[jcifs] holding open a connection

Michael B Allen mballen at erols.com
Sun Jan 13 09:29:12 EST 2002

On Sat, 12 Jan 2002 06:29:05 -0500
Bruce Altner <baltner at hq.nasa.gov> wrote:

> Greetings:
> In my trials to date with jCIFS I been holding the user auth information in 
> memory (servlet session) and reauthenticating with each call to the file 
> system. This has worked oK with just myself but as we get closer to 
> deployment day I'm starting to think that this approach will kill the 
> domain controller once the system is under load (anticipate 100-200 
> simultaneous users max). It is also a possible invitation to a denial of 
> service attack.
> I have been toying with the idea of an xml-based caching mechanism but it 
> would need to be refreshed too often to be useful. If there were a way to 
> hold a network connection open, once authenticated, so that repeated 
> "logins" to the file servers were not necessary, that would be ideal. Does 
> this capability exist? Are the issues I've raised real concerns?
> Thanks,
> Bruce

I'm not entirely sure what you mean Bruce. The jCIFS client does not
directly authenticate with the domain controller. Perhaps I can just
run through how this all works in the context of your question and we
can narrow down the reall issue from there.

When an SmbFile as provoked to retrieve information about it's peer
(the real file on a server somewhere) it asks the socket layer for an
appropriate SmbTransport. If one has already been extablished it uses
that. Then it will ask that SmbTransport for an SmbSession matching the
provided user credentials. If a matching SmbSession for that SmbTransport
has already been established it will use it. An analygous check is used
for an SmbTree (share) on that SmbSession. So this forms a tree of cached
SmbTransports (based on host address and port), SmbSessions (based on
username, password, and domain), and SmbTrees (based on share name).

With repect to your issue, when user credentials do NOT match an
established SmbSession, a new SmbSession is created by sending the
encrypted users credentials to the server hosting the file or directory of
interest. The file server will then contact the domain controller on your
behalf validating the users credentials. If successfull the SmbSession is
created. If not successfull, the SmbSession is failed to be established
and the error is traped, converted to an SmbAuthException and thrown.

So let me just make up a scenario here. Let say you have some servlets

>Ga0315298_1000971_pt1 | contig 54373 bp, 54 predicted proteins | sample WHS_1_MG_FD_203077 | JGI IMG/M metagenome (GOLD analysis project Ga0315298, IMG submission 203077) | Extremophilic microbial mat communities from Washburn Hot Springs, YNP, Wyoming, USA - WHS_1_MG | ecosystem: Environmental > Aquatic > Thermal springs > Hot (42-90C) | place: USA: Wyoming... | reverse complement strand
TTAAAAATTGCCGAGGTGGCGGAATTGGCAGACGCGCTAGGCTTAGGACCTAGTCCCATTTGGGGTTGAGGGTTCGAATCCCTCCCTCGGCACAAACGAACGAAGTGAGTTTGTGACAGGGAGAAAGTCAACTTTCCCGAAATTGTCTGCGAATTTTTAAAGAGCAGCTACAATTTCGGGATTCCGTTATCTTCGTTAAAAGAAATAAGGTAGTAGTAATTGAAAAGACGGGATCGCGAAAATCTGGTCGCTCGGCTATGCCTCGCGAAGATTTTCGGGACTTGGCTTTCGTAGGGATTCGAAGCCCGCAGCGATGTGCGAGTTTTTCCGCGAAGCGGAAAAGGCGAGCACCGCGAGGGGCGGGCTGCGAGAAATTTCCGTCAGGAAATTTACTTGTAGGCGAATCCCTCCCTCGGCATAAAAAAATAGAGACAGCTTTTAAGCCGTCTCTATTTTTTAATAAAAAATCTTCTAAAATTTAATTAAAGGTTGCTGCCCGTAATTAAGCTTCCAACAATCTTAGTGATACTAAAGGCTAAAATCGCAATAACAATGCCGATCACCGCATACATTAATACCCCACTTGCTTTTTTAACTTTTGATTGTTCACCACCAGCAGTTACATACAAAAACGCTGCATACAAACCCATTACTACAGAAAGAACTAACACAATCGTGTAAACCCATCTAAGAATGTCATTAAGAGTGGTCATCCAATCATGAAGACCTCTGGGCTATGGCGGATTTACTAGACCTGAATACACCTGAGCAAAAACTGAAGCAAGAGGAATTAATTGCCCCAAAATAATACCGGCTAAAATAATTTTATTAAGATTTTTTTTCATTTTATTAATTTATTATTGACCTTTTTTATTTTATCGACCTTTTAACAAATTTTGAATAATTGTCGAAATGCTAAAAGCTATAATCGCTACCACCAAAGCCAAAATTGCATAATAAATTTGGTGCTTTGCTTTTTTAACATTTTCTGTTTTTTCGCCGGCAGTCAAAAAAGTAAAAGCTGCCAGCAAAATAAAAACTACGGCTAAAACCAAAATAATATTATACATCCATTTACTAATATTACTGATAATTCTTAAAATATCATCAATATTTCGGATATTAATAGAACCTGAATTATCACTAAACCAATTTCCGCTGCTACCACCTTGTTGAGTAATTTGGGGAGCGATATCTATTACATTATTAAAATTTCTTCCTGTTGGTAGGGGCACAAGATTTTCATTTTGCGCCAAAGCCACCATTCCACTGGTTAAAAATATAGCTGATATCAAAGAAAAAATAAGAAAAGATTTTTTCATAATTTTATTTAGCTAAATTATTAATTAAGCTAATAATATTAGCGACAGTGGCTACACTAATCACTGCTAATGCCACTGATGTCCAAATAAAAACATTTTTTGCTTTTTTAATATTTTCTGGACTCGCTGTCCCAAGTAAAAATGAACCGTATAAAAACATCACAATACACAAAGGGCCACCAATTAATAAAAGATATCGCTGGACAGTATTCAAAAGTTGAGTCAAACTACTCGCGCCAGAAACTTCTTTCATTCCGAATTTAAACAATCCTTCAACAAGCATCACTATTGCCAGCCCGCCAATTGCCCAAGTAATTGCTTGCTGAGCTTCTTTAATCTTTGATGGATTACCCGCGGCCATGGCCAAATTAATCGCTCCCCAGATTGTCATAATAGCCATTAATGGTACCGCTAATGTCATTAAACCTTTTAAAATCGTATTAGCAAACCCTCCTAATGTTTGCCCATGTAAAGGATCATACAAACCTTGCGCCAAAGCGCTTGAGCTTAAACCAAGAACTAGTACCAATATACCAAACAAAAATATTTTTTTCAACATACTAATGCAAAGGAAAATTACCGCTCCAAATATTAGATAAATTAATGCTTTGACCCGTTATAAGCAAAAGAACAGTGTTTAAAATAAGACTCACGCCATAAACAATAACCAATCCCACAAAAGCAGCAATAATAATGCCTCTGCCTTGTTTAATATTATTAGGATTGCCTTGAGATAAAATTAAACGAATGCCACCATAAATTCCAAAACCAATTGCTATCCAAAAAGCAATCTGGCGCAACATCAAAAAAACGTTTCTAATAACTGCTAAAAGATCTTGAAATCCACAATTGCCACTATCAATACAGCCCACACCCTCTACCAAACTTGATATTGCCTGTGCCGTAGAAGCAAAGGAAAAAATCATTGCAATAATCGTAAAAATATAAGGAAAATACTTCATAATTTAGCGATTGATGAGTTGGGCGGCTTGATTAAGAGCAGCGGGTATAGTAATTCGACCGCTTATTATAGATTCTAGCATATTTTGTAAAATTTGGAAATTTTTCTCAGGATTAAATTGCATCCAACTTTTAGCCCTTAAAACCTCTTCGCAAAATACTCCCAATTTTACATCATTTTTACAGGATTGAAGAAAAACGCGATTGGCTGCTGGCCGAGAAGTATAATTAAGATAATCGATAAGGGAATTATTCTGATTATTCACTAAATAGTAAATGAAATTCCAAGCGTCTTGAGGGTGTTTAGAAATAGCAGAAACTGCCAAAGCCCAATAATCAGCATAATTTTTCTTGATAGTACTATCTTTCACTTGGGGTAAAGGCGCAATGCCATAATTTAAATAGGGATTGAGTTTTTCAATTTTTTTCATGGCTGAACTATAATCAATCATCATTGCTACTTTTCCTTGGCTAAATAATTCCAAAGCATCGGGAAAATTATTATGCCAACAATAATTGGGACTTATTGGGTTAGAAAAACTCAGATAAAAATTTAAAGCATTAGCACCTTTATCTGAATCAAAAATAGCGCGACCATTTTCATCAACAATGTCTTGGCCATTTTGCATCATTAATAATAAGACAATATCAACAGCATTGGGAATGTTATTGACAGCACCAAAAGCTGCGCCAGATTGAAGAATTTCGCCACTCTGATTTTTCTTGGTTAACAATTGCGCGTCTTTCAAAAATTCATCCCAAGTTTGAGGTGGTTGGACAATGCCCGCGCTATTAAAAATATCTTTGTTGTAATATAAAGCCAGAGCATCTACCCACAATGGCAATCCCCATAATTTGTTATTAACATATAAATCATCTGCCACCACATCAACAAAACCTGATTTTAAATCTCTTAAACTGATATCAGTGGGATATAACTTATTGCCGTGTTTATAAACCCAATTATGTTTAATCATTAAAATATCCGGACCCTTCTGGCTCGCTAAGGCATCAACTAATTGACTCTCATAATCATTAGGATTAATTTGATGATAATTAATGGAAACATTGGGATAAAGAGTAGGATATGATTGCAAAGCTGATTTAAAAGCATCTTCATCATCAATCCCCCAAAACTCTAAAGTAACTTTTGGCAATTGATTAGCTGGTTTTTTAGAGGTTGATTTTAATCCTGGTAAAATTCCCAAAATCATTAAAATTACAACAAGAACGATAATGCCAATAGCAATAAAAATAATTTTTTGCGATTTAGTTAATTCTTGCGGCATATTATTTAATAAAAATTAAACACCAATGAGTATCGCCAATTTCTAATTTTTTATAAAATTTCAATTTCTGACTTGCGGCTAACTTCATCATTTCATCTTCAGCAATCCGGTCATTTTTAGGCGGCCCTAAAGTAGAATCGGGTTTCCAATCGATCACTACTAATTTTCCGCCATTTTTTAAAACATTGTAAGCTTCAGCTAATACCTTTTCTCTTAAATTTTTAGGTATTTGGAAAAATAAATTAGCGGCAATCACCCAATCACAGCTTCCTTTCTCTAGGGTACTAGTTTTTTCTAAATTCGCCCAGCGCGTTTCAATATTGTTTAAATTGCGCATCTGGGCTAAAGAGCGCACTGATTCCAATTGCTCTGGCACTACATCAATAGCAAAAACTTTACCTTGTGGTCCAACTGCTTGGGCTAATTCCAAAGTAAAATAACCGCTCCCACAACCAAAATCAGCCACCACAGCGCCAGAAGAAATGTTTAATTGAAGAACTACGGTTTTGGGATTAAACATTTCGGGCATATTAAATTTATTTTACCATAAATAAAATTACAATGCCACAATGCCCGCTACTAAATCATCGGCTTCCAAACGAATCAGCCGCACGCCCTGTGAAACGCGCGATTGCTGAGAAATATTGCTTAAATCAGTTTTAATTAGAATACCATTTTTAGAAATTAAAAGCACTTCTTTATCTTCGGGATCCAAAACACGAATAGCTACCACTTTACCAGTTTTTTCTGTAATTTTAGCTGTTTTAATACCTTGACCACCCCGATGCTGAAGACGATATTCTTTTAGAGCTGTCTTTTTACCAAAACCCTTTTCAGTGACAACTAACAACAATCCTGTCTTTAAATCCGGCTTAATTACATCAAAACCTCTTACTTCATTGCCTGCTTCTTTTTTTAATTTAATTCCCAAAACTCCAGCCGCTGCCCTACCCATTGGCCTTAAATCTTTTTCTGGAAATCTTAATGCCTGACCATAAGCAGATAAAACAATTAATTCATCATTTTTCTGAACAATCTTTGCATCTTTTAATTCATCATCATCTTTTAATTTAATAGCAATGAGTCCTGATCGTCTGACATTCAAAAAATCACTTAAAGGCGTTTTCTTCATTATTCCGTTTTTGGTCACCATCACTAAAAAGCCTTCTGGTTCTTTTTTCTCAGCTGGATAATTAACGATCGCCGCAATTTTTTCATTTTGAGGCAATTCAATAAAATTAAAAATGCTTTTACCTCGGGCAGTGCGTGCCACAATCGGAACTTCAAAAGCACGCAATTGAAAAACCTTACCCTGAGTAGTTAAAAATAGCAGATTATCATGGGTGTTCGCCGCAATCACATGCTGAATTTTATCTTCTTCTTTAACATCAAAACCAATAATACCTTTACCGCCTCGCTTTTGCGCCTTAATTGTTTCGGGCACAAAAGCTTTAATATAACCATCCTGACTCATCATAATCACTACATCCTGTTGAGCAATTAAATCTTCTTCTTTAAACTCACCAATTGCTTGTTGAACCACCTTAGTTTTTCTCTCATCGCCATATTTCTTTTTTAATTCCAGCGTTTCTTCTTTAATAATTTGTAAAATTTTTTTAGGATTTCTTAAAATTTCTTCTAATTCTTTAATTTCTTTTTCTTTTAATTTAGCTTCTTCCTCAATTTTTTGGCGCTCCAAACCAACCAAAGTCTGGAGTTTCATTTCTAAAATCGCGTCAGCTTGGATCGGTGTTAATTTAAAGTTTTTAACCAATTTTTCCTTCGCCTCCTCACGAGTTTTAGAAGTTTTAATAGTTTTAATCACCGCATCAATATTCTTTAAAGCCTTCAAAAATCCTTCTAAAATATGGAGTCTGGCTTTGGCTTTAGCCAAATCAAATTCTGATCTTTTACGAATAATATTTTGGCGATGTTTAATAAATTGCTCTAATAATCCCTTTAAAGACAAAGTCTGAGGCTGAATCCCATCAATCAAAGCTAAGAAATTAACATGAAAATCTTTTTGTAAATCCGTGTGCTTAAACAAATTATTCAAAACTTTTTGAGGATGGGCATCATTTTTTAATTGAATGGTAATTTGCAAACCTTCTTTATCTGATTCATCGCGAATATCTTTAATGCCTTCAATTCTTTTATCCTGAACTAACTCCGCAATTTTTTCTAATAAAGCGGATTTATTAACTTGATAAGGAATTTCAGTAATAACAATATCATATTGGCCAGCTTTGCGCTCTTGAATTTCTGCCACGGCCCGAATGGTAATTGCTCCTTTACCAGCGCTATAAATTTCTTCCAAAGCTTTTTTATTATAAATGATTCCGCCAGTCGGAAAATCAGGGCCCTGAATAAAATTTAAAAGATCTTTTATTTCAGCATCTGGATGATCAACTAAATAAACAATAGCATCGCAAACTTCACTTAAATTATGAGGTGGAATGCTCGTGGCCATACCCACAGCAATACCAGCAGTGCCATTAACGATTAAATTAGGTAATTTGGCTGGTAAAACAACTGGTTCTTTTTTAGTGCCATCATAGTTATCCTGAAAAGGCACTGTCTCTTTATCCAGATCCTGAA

and each provides access to a resource on the same smb server. Different
users will "login" providing different authentication credentials. For
the first user a new SmbTransport followed by and SMbSession and SmbTree
to the resorce will be create. THe second user however will only
need to extablish a new SmbSession and SmbTree. So the SmbTransport
will be shared. If we extend this idea, if with each call the same
user credentials are sublitted the *same SmbSession* will be used to
service the call. This is actually about as efficient as it get's I
think. However, it would not be very polite to keep these SmbTrees,
SmbSessions, and SmbTransports established forever. For this reason they
are dropped after short period of time. The jcifs.smb.client.soTimeout
property might be of particular interest to you. It controls when the
SmbTransport to a server is dropped along with any SmbSessions and
SmbTrees. The default is 15 seconds. You might increase this value.

Now after having said all that there may be an issue. I beleieve servlet
engines use separate ClassLoaders to load the environment for each
individual servlet instance. This will effectively cause an entirely
new jCIFS client instance to be created and may turn out to be horribly
slow, not to mention breaking all of the caching described above. It's
effectively the same as running an entirely new VM for each connection and
is a terrible waste. If you can figure out how to share a ClassLoader
between all of your servlet instances for creating SmbFiles this would
probably turn out to be far more efficient.


May The Source be with you.

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